Cat Tail Injuries

Cat tail injuries are extremely painful to cats and can be caused by several different situations. A cat's tail is one of the parts of the body that is used to judge distances when walking through narrow paths, and it's also one of the major contributors to the amazing balance that cats are known for. When tail injuries occur, it is best that they be treated immediately in order to hopefully save the tail. If the tail cannot be saved, a cat can still learn to navigate and balance without it.

Cat tail injuries can occur from being slammed in a door, stepped on and even bitten off by other animals. Because the tail is actually an extension of the spine, the vertebrae in the tail are responsible for contributing to movement and bowel control. When the tail is injured or lopped off, some or all of these functions can be lost.

Signs of Tail Injuries

Cat tail injuries are often very noticeable to a cat owner. When the tail is injured, it will likely be bent or there will be a noticeable kink at the site of the break. In addition, a cat owner will probably notice a tremendous amount of pain at the base of the tail. Regardless or where the injury occurs in the tail, the base of the tail will most likely be sore and painful as well.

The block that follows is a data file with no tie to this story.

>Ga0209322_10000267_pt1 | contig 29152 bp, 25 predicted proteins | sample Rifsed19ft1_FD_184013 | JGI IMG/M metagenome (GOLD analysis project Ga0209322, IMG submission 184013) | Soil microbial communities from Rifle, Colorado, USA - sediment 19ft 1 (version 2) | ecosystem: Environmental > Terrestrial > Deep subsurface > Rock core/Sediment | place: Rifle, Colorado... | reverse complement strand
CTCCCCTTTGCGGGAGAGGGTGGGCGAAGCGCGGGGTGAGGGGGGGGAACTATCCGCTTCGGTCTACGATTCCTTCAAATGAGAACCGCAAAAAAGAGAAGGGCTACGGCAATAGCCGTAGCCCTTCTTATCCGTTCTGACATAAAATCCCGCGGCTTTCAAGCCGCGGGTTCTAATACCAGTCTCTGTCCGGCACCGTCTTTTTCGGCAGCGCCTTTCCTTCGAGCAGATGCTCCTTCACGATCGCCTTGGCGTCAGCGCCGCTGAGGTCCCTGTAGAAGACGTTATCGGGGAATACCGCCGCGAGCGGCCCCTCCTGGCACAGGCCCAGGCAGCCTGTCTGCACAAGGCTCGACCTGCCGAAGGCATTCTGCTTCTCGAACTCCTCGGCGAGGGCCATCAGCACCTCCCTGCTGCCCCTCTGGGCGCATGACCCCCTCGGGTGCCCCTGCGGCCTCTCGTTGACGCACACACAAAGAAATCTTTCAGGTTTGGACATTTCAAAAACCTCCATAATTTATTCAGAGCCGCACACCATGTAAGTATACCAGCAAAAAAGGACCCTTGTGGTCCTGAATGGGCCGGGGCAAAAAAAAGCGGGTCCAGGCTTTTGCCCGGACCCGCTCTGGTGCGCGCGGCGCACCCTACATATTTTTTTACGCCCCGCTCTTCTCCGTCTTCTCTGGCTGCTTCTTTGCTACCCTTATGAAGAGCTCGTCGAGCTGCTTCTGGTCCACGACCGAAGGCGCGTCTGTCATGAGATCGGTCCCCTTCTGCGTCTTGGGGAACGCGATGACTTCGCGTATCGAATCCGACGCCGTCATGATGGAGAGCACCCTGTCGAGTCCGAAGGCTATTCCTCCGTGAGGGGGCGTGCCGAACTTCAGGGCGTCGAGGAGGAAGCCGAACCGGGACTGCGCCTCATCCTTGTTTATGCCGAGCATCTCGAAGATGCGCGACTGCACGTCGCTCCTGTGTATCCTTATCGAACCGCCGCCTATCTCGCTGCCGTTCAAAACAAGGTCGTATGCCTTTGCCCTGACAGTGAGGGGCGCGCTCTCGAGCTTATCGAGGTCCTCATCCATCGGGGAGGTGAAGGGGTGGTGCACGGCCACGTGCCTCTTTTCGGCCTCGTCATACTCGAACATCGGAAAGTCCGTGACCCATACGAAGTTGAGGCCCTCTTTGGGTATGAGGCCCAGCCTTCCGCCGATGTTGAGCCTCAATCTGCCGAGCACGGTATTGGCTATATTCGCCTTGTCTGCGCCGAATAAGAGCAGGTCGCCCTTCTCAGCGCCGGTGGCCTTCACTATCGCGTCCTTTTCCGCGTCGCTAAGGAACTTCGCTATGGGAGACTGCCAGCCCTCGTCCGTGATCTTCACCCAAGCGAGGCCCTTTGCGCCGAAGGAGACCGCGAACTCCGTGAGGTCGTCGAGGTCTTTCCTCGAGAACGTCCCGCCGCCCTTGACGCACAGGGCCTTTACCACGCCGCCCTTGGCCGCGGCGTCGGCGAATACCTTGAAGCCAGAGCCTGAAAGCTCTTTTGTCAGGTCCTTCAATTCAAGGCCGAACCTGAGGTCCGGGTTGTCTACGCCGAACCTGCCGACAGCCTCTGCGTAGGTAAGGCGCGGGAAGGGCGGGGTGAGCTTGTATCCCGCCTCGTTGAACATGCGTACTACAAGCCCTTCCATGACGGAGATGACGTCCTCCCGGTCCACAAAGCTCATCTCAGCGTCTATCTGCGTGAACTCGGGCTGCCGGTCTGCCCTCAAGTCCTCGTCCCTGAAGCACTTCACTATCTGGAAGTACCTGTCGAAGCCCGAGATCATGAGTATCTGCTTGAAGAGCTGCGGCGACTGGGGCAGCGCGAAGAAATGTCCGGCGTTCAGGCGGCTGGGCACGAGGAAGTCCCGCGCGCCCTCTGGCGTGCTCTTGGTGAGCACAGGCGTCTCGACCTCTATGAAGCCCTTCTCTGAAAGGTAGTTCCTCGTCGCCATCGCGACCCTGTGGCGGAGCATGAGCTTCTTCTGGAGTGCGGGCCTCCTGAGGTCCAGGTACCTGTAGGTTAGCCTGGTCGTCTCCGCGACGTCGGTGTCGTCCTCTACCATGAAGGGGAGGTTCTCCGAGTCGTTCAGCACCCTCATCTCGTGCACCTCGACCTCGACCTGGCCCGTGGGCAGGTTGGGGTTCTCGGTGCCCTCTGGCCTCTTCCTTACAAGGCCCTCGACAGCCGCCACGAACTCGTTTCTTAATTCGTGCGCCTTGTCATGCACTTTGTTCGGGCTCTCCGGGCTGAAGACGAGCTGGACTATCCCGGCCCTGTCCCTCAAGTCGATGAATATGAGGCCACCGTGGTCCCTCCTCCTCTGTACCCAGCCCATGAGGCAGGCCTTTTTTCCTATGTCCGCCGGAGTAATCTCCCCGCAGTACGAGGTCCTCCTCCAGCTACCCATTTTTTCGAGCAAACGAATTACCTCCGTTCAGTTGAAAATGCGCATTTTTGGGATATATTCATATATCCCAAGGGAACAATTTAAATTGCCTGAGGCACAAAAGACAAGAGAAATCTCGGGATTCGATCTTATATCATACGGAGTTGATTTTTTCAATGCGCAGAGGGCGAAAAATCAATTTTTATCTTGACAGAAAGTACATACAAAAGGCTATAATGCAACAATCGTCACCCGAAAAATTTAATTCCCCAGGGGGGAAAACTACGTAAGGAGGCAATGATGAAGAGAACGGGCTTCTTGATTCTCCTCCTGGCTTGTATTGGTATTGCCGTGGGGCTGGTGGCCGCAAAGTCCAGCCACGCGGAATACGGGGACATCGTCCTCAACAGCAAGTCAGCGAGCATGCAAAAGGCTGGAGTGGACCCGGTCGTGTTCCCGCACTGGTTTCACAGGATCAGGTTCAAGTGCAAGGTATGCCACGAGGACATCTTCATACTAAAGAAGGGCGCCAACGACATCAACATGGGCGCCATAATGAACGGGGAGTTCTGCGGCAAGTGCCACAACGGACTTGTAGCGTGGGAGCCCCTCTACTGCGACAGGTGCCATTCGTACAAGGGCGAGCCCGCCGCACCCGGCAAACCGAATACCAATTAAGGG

Paralysis of the tail may also be apparent. Because the tail contains vertebrae stemming from the spine, it's possible for these vertebrae to become broken and for sensation in the tail to be lost. Paralysis is usually detectable when a cat no longer swishes his tail or shows any signs of movement in the tail.

Diagnosing Tail Injuries

In most cases, the onset of the appearance of the tail will give way to great deal of information regarding what actually happened to it. When it has been stepped on or accidentally shut in the door, no additional diagnostic testing will be required.

However, when a cat's tail suddenly appears to be paralyzed, a complete work-up of diagnostic testing will be performed, such as a complete blood count and a urinalysis. These tests will help to detect if an underlying condition has caused the sudden onset of paralysis in the tail, or if there was an unnoticed injury which resulted in paralysis.

Treatment of Tail Injuries

In most cases, and depending upon where the break in the cat tail is, it can mend and grow back together on its own. While surgery can certainly be used to repair a tail that is broken, most veterinarians will recommend that the tail be given a natural chance to heal before surgery is attempted.

When a cat tail is paralyzed and there is no feeling, most of the time the best option will be to amputate. Because the tail can get in the way of normal movements, urination and defecation when there is no feeling, it's usually best to amputate in a case of complete paralysis.